An image showing part of the Notre Dame Bay coastline. At the time the Norse journey took place this area was populated by the ancestors of the Beothuk people. The land is also heavily forested, a sharp contrast to the relatively more barren lands in the North Atlantic which the Norse had sailed to earlier. It was also rich in fish, birds and sea mammals and the temperature was warmer.
CREDIT: Kevin Smith.
Some 1,000 years ago, the Vikings set off on a voyage to Notre Dame Bay in modern-day Newfoundland, Canada, new evidence suggests.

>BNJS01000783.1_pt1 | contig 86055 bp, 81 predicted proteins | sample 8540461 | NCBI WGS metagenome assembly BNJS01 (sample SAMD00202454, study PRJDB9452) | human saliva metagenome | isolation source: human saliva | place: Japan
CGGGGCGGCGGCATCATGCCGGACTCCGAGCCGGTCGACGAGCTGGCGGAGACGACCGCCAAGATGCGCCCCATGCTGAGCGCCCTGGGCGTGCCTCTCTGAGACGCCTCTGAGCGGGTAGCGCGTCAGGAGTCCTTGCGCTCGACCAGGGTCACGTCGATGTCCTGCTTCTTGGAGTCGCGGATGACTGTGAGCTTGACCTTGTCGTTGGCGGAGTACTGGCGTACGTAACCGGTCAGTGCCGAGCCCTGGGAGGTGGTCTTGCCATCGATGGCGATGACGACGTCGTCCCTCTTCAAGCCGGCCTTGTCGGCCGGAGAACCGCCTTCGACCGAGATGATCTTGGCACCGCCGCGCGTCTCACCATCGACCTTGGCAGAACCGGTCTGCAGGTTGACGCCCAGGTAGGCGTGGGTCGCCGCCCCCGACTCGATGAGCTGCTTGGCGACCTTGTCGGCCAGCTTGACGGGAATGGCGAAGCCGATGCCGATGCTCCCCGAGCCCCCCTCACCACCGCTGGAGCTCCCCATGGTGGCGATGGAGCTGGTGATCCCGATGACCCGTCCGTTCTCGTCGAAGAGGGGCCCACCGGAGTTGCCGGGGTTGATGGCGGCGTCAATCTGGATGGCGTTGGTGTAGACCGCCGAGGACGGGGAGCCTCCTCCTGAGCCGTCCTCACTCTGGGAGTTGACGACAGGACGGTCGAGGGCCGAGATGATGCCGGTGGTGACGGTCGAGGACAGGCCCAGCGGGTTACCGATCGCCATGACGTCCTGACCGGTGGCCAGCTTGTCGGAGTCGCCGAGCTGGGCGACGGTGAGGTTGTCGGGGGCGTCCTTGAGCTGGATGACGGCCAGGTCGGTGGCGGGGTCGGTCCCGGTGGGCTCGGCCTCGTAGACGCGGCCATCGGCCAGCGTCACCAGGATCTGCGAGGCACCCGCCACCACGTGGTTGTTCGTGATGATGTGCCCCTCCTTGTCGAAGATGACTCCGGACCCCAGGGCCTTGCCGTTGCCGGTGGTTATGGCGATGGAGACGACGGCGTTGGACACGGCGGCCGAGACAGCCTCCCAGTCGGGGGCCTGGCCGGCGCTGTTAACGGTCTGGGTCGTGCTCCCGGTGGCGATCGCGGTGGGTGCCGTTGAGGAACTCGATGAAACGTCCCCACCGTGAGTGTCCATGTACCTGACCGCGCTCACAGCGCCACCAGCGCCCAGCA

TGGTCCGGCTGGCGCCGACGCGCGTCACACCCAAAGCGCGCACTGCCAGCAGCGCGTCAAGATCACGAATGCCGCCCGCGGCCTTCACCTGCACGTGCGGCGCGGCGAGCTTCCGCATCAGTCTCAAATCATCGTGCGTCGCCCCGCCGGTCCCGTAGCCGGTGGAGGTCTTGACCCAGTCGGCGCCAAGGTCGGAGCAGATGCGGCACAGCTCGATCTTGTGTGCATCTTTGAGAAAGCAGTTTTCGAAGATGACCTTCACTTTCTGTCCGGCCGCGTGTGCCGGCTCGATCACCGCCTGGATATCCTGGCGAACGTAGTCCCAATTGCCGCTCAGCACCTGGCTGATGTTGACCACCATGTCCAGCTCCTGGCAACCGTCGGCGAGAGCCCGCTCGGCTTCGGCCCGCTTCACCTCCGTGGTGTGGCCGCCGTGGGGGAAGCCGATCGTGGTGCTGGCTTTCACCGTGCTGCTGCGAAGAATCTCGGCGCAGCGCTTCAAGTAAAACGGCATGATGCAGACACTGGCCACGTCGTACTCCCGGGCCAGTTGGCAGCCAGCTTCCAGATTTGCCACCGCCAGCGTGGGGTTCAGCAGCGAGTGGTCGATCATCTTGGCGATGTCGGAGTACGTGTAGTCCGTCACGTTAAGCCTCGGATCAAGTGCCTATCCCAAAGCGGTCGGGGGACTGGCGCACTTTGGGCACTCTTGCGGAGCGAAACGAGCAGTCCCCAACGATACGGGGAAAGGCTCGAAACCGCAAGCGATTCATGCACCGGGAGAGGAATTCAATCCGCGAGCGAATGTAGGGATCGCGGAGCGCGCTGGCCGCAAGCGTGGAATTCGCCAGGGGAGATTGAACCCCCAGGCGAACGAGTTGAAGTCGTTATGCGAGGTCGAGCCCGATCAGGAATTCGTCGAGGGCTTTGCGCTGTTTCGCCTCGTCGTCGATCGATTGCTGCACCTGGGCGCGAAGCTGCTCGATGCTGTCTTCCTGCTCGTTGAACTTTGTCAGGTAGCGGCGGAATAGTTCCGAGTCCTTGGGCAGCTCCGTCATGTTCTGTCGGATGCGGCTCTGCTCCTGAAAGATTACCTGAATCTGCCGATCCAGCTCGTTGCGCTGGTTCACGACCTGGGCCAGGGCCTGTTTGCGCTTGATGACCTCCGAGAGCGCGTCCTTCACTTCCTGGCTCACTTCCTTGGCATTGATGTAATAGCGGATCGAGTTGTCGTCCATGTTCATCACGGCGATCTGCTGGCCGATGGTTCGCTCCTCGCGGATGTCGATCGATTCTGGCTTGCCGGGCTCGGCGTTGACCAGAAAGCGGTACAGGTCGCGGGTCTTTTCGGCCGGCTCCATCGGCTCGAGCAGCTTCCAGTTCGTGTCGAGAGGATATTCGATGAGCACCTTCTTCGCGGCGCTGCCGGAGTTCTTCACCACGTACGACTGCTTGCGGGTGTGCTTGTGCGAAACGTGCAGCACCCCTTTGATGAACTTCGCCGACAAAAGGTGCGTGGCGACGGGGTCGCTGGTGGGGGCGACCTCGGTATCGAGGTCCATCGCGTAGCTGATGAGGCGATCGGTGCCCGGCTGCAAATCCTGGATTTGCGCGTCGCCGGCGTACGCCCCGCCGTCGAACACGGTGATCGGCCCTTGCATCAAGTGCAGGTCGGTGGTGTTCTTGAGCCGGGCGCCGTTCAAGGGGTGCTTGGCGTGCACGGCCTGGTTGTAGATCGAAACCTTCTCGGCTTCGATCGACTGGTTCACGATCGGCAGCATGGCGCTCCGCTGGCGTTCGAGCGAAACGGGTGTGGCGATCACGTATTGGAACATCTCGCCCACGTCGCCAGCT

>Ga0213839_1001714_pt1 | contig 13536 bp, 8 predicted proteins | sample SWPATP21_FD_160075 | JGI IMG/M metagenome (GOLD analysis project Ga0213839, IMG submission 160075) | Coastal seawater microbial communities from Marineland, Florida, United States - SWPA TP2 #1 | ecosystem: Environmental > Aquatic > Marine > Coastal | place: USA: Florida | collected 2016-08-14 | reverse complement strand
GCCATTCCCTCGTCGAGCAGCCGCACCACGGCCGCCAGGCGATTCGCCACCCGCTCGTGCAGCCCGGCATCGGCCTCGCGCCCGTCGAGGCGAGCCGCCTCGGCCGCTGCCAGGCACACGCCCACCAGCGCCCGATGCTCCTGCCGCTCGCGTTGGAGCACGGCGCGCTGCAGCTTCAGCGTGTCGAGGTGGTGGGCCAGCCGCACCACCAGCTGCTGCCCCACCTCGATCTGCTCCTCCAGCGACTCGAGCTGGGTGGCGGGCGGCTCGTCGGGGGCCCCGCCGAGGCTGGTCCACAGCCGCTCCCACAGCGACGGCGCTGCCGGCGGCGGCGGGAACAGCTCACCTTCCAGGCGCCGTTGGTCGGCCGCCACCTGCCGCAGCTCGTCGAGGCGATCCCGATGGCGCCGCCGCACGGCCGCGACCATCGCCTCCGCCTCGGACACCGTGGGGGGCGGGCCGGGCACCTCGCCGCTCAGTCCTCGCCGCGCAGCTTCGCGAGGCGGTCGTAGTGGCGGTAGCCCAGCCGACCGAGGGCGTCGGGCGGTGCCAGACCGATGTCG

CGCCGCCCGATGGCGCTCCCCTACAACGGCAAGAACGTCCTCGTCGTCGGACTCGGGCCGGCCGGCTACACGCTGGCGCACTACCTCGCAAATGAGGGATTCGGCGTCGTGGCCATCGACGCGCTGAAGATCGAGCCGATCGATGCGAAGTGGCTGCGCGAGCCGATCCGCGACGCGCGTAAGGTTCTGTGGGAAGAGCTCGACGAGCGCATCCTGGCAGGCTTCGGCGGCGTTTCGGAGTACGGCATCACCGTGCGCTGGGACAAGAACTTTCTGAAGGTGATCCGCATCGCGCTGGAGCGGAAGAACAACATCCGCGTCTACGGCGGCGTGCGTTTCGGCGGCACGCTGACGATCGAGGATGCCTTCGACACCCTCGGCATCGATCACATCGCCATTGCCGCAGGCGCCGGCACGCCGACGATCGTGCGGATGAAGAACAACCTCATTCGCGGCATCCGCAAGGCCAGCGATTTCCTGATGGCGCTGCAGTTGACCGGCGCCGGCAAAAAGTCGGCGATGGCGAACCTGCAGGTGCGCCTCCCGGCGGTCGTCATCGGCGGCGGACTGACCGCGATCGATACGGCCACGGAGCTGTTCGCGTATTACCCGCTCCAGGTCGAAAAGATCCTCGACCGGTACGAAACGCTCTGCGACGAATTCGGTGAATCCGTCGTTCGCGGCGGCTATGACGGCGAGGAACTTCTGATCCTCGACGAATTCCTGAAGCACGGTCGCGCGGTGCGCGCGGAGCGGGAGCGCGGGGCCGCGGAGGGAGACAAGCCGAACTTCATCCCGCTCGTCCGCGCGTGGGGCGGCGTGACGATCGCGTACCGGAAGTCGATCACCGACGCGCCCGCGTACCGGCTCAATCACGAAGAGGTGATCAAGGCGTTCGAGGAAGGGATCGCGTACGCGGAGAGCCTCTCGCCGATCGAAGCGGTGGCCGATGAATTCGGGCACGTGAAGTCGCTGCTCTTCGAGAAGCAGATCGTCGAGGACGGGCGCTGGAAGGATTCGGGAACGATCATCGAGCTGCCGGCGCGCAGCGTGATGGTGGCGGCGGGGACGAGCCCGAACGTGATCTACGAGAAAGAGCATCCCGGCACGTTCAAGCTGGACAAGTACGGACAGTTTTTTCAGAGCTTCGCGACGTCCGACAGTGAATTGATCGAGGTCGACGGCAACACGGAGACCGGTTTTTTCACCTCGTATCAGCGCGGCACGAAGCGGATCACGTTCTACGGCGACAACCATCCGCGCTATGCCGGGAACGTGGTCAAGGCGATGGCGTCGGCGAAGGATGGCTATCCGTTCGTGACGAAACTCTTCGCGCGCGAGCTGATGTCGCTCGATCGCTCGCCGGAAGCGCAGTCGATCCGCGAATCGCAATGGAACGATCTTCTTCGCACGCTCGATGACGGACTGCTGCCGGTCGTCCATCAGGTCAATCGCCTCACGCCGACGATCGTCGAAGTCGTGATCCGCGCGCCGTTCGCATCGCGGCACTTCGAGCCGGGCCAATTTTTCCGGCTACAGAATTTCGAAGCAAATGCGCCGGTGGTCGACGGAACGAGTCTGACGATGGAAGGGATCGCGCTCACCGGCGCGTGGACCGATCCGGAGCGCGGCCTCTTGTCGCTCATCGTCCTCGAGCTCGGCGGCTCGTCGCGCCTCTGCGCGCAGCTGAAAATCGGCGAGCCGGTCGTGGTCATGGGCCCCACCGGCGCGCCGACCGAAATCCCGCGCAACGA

The journey would have taken the Vikings, also called the Norse, from L'Anse aux Meadows on the northern tip of the same island to a densely populated part of Newfoundland and may have led to the first contact between Europeans and the indigenous people of the New World.
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